This time, the train departed. And at the more civil hour of 09:15. Yes, “why do we have to make every trip into D of E?!”

Three and a half hours and a timeline of Michelangelo’s life-and-key-works later, we arrived at Santa Maria Novella, met Valentin, Morgane’s elegant French friend who is studying in nearby Perugia, dumped our bags at the hostel, and set off for our first look around.

Our ambitious “to-see” list was somewhat curtailed by unusual museum opening-hours. The Bargello was closed, it being the “5th Saturday” of the month. As were Santa Maria della Carmine, Santa Croce, the Duomo and the Palazzo Strozzi, all at the times we were hoping to go.

But we made it to a three hour session at the Uffizzi, Casa Buonarotti, the Museo del Duomo and San Marco. It was a joy to go around in the group and discuss the works in Italian, as we all scrambled to remember what we had read from the course books. Cold to the bone, despite my wool coat, I found strength in the radiation of enthusiasm from my companions in the face of unencountered works by master such as Signorelli, Lippi and Michelangelo.

Inside high-ceilinged stone buildings makes it colder in than out on the street, where extortionate tourist food prices, make it requisite to eat. Sitting down for a coffee, over downing one at the bar, will set you back an extra three euros. Despite this, it was a relief to be in the calm and ordered little city at this non-peak travel time of year. Free from the dangerous drivers and hastling of the streets of Rome.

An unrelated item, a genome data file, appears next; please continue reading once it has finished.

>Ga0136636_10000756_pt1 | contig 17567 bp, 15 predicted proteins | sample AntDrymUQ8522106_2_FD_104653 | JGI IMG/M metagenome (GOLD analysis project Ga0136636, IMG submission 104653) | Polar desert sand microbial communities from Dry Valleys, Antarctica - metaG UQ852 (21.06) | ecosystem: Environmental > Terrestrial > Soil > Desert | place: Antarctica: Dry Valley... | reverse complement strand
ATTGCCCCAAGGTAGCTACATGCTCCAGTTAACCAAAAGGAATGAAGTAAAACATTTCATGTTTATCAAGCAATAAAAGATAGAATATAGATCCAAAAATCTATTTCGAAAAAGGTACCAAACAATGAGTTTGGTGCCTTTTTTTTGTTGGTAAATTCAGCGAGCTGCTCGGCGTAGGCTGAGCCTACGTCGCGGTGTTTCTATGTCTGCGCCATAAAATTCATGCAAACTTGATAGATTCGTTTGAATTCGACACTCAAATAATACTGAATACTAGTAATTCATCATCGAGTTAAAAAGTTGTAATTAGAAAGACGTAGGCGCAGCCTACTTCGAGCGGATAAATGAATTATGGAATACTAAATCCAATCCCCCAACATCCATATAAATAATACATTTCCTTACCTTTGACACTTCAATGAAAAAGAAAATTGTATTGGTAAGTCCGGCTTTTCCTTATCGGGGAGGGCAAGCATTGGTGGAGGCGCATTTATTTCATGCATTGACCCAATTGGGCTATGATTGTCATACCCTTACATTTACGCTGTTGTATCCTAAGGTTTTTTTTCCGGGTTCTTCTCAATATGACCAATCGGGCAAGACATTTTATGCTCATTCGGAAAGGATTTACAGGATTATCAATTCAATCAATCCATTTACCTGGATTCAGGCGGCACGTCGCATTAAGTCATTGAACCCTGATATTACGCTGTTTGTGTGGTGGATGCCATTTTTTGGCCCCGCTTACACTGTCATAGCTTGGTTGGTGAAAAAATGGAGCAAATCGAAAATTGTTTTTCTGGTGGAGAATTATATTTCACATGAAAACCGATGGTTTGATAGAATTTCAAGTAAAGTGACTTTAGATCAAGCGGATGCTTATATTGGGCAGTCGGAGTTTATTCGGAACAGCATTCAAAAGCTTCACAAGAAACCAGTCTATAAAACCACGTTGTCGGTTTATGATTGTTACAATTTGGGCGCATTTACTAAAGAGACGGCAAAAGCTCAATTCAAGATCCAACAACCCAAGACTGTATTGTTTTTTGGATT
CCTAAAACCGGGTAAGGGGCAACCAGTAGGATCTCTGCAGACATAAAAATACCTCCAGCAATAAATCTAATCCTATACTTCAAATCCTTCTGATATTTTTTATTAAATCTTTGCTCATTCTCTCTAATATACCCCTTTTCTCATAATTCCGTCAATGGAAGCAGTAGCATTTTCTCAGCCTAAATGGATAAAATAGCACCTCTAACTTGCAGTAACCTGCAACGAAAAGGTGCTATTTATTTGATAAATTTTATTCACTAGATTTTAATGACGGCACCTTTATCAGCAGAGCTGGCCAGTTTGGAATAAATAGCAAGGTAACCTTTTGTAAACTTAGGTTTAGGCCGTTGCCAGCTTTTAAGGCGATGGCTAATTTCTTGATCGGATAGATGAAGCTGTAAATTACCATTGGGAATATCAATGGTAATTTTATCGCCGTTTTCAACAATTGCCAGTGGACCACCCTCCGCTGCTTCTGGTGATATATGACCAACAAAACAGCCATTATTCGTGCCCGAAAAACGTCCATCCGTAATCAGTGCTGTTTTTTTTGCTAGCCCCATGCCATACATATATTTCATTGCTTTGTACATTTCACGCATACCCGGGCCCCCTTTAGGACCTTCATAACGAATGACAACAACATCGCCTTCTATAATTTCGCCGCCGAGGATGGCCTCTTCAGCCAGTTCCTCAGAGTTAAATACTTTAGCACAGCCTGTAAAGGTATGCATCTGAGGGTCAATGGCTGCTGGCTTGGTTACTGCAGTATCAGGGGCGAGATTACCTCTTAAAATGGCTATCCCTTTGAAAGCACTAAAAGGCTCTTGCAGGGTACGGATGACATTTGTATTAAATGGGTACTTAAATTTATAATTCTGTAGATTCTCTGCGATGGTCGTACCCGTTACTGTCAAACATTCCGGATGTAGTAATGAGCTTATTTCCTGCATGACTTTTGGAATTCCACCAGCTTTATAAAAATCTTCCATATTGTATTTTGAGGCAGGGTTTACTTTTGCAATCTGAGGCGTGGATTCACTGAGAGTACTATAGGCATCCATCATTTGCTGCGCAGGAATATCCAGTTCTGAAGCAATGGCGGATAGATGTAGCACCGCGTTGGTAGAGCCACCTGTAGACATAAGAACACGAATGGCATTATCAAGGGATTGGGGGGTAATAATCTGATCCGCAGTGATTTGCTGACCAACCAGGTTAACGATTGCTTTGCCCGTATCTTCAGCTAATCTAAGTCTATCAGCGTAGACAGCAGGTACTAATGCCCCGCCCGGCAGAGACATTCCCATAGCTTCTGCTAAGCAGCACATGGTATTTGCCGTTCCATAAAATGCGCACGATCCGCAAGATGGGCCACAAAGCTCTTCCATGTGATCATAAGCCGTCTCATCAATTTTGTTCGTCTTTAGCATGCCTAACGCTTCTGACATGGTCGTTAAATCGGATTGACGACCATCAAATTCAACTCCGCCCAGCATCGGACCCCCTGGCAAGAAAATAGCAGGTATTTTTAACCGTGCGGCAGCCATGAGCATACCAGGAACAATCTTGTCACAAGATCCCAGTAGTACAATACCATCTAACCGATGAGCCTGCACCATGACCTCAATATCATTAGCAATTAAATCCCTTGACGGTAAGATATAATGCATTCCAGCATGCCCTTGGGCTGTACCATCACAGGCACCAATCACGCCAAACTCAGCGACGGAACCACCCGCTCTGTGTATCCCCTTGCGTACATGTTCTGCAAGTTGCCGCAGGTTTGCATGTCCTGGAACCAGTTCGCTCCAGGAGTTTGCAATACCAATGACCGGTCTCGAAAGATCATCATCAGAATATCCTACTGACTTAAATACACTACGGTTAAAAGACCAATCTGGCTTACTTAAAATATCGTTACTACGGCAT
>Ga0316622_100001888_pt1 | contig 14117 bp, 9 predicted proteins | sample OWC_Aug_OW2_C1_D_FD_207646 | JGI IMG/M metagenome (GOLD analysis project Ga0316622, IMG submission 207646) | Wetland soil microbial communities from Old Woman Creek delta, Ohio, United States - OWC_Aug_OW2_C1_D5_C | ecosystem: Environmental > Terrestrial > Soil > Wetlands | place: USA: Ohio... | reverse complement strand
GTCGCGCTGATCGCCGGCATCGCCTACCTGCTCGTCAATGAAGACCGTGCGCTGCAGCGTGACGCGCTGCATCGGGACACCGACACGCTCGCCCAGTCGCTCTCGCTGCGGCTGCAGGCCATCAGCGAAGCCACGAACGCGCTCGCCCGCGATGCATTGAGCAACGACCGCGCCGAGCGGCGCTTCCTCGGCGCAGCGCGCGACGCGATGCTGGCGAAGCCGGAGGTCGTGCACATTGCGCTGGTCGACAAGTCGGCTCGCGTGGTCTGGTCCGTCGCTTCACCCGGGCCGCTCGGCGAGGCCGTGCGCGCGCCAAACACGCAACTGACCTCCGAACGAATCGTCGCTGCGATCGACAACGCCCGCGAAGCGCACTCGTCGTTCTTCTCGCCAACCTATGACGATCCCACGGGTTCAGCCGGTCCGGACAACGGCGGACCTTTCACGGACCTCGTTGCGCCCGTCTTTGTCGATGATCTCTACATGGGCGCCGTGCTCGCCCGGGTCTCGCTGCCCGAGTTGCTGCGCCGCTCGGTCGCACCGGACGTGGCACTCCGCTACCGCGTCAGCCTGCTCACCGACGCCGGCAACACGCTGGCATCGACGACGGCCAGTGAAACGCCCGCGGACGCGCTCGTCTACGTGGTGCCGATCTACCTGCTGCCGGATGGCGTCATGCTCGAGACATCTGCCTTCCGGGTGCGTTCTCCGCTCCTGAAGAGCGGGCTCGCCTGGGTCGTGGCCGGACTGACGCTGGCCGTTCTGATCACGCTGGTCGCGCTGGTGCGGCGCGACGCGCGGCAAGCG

After a long day, we bustled back to the hostel in the hope of registering properly before setting off to re-fuel with pizza. We were greeted warmly and assured to be shown to our beds shortly, although the man of ambiguous nationality with a winky eye, kept disappearing and putting off dealing with us.

Finally, he conceded that he didn’t have enough beds. There was some sort of misunderstanding with our booking. He did have one bed, he said. Which we could share. For half the price. We dubiously observed the very narrow beds but capitulated. It was our only option.

“That’ll be 15 euros each then.”
“What?! We thought it was originally 10 euros a night?”
“Yes, but you didn’t turn up last night, and you didn’t cancel 48 hours in advance.”

Eternally English and starving for supper, I began to acquiesce. “Fine, let’s just pay”. But my Gaelic companion was all-fires blazing, unprepared to have anything to do with the negotiations.

Later revealing we didn’t even have a bed, but possibly some kind of sofa…we ditched the Euro Student hostel altogether and finally managed to flee, after listening to the owner’s lengthy apologies, or thinly-veiled pleas not to give him a bad review on

Luckily we were warmly greeted at the doorstop of an Edinburgh exchange student friend, on his semester abroad in Florence, and all found mattresses and sofas for the night.

Apart from the dodgy opening times, everything went fairly smoothly from there. A bottle of wine at lunch saw us through, and we tipsily sauntered through the streets and found our way to the station in time for our evening train, gossiping about our lecturers’ private lives, and merrily agreeing that it really had been the most marvellous weekend.

Categories: Rome